Far-righter's TV invite stirs race debate in Britain
The British media are facing a new dilemma: Should they give the democratically-elected British National Party politicians the oxygen of publicity, or keep their allegedly racist views out of sight?London -- An appearance by the leader of the British National Party (BNP) on the BBC's top current affairs panel show Thursday has sparked a fierce debate about how media should cover the rise of the far-right.
Nick Griffin, the Cambridge-educated, besuited figure who has steered the BNP to its strongest-ever position, will take questions with four other public figures from audience members on "Question Time.”
The programme is the most potent symbol yet of a media dilemma which has come into sharp focus recently -- give democratically-elected BNP politicians the oxygen of publicity, or keep their allegedly racist views out of sight?
Cabinet minister Peter Hain has threatened legal action against the BBC unless it pulls Griffin from "Question Time,” saying it is an unlawful party after a recent court ruling which told it to admit non-white members.
"You are giving the BNP a legitimacy even they dare not claim in their current unlawful status," Welsh Secretary Hain wrote to BBC director general Mark Thompson last week.
"It would be perverse for you to maintain that they are just like any other democratically-elected party."
Anti-BNP protestors are also expected to target the recording of the show.
The issue has flared up now because in June British voters elected the first two BNP members to the European Parliament (MEPs), including Griffin.
While it seems unlikely the BNP will secure a first Westminster MP in the general election which must be held by June, experts say it and other fringe parties could benefit from the recent scandal over lawmakers' expenses.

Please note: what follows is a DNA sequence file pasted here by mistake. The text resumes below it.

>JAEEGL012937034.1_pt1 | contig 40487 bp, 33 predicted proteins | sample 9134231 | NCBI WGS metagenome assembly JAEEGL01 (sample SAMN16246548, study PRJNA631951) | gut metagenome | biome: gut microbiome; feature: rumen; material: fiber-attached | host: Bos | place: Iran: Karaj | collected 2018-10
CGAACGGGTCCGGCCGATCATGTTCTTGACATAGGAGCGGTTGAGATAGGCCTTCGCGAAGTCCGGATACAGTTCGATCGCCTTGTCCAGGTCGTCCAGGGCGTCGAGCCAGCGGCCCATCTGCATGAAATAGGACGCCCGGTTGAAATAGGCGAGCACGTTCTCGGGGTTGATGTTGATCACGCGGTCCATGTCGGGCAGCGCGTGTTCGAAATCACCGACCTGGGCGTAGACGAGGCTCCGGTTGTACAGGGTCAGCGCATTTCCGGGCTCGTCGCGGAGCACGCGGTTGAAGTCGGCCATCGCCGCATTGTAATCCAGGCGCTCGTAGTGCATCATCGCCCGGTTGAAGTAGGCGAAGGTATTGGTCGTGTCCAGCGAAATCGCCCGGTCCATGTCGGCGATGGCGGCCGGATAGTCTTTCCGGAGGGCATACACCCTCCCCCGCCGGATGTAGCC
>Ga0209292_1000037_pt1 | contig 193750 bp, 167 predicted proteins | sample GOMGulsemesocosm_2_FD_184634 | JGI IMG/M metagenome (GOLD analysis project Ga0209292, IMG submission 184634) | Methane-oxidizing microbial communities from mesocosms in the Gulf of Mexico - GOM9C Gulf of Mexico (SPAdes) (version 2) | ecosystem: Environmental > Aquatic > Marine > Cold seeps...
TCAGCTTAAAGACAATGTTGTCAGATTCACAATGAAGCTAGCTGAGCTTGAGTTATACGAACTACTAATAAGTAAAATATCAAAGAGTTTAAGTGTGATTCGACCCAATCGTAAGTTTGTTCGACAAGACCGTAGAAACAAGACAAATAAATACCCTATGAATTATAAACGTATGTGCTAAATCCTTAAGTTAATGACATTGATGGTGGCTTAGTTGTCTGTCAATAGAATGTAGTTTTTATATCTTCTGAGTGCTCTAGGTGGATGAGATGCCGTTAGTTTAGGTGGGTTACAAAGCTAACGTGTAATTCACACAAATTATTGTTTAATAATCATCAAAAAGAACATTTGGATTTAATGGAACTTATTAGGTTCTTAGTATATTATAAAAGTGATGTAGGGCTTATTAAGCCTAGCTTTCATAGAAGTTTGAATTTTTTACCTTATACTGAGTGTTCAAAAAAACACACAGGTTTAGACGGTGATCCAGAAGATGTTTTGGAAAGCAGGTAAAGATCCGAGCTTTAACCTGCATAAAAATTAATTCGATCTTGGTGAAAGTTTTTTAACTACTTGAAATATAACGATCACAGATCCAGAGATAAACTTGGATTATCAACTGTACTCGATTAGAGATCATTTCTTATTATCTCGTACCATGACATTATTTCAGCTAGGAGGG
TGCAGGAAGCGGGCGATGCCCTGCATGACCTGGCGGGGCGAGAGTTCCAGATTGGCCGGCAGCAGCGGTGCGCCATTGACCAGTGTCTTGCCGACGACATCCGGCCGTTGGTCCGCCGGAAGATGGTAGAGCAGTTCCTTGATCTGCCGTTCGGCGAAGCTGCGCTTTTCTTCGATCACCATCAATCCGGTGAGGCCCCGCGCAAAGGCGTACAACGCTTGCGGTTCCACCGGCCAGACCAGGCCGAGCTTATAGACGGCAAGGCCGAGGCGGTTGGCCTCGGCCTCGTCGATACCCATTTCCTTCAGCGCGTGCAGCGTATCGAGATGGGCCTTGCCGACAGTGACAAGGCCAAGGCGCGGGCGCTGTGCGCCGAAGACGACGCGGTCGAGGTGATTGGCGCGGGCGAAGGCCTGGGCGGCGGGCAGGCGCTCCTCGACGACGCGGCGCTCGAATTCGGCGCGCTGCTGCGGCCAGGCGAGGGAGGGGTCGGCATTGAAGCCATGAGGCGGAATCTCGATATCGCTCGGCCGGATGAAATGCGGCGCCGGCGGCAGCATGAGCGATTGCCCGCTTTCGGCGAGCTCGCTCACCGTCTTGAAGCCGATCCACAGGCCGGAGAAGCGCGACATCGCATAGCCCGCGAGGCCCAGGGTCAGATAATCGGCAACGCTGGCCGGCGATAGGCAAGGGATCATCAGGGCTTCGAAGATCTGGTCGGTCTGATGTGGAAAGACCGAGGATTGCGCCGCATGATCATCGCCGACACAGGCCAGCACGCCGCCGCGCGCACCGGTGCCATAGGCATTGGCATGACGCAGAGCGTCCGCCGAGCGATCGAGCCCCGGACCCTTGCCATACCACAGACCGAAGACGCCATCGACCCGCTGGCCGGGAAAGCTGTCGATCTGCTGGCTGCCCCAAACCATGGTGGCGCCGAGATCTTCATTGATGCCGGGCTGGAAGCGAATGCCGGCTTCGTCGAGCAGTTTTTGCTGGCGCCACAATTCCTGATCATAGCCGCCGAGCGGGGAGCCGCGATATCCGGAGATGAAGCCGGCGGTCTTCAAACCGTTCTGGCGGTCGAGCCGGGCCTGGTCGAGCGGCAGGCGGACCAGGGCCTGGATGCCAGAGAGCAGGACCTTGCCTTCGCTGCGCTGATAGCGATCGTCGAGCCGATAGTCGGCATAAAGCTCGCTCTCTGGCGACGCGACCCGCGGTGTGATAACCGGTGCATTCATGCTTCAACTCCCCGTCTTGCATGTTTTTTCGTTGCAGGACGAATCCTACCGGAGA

There was another sign of high-level concern Tuesday when four top former members of the forces, including two ex army heads, signed a letter accusing the BNP of trying to "hijack" the military's reputation for its own ends.
The BNP used pictures of World War Two fighter aircraft and wartime premier Winston Churchill prominently during its European election campaign.
Griffin brushed off the "Question Time" furore but sparked fresh controversy by comparing the military top brass to Nazi generals hanged after the Nuremburg trials at the end of World War Two.
This was because of their roles in the Afghanistan and Iraq wars, he said.
"Question Time" is a flagship BBC1 primetime discussion show hosted by David Dimbleby, one of British television's elder statesmen.
On the show, which attracts around three million viewers, public figures take questions from the audience on a wide range of current topics.
Others appearing alongside Griffin on Thursday include Sayeeda Warsi, a Muslim Conservative member of the House of Lords, black playwright and critic Bonnie Greer, and Justice Secretary Jack Straw.
Anti-fascist campaigners criticised the BNP this week after comments left by supporters on its website described Greer as a "black history fabricator" and said Warsi "likes to hold coffee and (halal) cake mornings.”
The BBC rejects Hain's call for the BNP leader to be dropped, arguing it has a duty to hold all politicians to account.
Aside from Hain's attack on the BBC -- the latest broadside in a bad-tempered spat between the government and the public service broadcaster -- commentators also question the decision to let the smooth-talking Griffin on.
While some doubt whether the other panellists will be capable of standing up to him, others say the very format of the show could work in his favour, because he could give populist answers to non-controversial questions.
But some of those who condemn stifling the BNP say such moves miss the point.
Fraser Nelson, editor of the centre-right Spectator magazine, wrote last week that Griffin was a symbol of the failure by mainstream politicians to tackle the concerns of "forgotten,” white working-class voters.
"The BNP success is a sign not of British racism, but of the failure of Westminster parties," he said.
A recent Sunday Times/YouGov poll said that 63 percent of Britons back the BBC's decision to invite Griffin on to "Question Time" compared to 23 percent who oppose it.